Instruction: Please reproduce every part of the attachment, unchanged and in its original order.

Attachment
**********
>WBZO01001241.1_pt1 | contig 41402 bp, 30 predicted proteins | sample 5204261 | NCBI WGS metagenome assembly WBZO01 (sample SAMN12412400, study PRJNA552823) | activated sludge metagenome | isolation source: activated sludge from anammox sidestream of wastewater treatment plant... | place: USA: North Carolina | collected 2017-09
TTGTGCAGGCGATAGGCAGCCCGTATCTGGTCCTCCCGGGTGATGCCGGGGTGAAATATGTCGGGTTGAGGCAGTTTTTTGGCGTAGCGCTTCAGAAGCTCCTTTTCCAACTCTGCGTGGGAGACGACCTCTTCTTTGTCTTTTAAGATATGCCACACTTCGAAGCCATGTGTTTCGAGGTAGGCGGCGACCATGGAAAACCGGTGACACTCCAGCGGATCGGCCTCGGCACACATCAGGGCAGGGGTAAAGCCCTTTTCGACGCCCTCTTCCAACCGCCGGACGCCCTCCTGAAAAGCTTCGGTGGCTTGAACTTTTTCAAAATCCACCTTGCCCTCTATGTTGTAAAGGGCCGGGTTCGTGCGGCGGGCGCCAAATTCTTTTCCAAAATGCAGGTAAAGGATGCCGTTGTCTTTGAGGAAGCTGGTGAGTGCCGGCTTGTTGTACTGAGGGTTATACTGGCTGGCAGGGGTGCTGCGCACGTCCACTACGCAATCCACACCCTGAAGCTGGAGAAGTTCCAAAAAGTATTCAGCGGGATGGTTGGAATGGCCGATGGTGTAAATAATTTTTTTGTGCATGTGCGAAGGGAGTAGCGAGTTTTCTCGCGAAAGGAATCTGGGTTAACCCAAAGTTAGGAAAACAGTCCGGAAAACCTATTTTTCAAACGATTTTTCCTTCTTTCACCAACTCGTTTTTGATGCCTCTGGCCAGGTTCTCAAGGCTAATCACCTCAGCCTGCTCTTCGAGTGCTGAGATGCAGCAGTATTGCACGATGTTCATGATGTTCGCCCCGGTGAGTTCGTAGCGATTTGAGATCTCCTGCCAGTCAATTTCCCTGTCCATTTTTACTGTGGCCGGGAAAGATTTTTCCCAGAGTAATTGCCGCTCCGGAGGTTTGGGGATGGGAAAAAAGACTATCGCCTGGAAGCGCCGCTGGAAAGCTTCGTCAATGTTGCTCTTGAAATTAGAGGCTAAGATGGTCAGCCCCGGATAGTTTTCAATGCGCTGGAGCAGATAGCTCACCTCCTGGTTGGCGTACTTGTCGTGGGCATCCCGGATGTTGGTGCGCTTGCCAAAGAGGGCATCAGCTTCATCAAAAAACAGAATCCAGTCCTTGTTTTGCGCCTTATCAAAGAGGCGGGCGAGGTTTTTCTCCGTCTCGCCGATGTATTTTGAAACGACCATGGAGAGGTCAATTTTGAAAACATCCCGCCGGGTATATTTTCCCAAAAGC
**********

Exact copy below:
>WBZO01001241.1_pt1 | contig 41402 bp, 30 predicted proteins | sample 5204261 | NCBI WGS metagenome assembly WBZO01 (sample SAMN12412400, study PRJNA552823) | activated sludge metagenome | isolation source: activated sludge from anammox sidestream of wastewater treatment plant... | place: USA: North Carolina | collected 2017-09
TTGTGCAGGCGATAGGCAGCCCGTATCTGGTCCTCCCGGGTGATGCCGGGGTGAAATATGTCGGGTTGAGGCAGTTTTTTGGCGTAGCGCTTCAGAAGCTCCTTTTCCAACTCTGCGTGGGAGACGACCTCTTCTTTGTCTTTTAAGATATGCCACACTTCGAAGCCATGTGTTTCGAGGTAGGCGGCGACCATGGAAAACCGGTGACACTCCAGCGGATCGGCCTCGGCACACATCAGGGCAGGGGTAAAGCCCTTTTCGACGCCCTCTTCCAACCGCCGGACGCCCTCCTGAAAAGCTTCGGTGGCTTGAACTTTTTCAAAATCCACCTTGCCCTCTATGTTGTAAAGGGCCGGGTTCGTGCGGCGGGCGCCAAATTCTTTTCCAAAATGCAGGTAAAGGATGCCGTTGTCTTTGAGGAAGCTGGTGAGTGCCGGCTTGTTGTACTGAGGGTTATACTGGCTGGCAGGGGTGCTGCGCACGTCCACTACGCAATCCACACCCTGAAGCTGGAGAAGTTCCAAAAAGTATTCAGCGGGATGGTTGGAATGGCCGATGGTGTAAATAATTTTTTTGTGCATGTGCGAAGGGAGTAGCGAGTTTTCTCGCGAAAGGAATCTGGGTTAACCCAAAGTTAGGAAAACAGTCCGGAAAACCTATTTTTCAAACGATTTTTCCTTCTTTCACCAACTCGTTTTTGATGCCTCTGGCCAGGTTCTCAAGGCTAATCACCTCAGCCTGCTCTTCGAGTGCTGAGATGCAGCAGTATTGCACGATGTTCATGATGTTCGCCCCGGTGAGTTCGTAGCGATTTGAGATCTCCTGCCAGTCAATTTCCCTGTCCATTTTTACTGTGGCCGGGAAAGATTTTTCCCAGAGTAATTGCCGCTCCGGAGGTTTGGGGATGGGAAAAAAGACTATCGCCTGGAAGCGCCGCTGGAAAGCTTCGTCAATGTTGCTCTTGAAATTAGAGGCTAAGATGGTCAGCCCCGGATAGTTTTCAATGCGCTGGAGCAGATAGCTCACCTCCTGGTTGGCGTACTTGTCGTGGGCATCCCGGATGTTGGTGCGCTTGCCAAAGAGGGCATCAGCTTCATCAAAAAACAGAATCCAGTCCTTGTTTTGCGCCTTATCAAAGAGGCGGGCGAGGTTTTTCTCCGTCTCGCCGATGTATTTTGAAACGACCATGGAGAGGTCAATTTTGAAAACATCCCGCCGGGTATATTTTCCCAAAAGC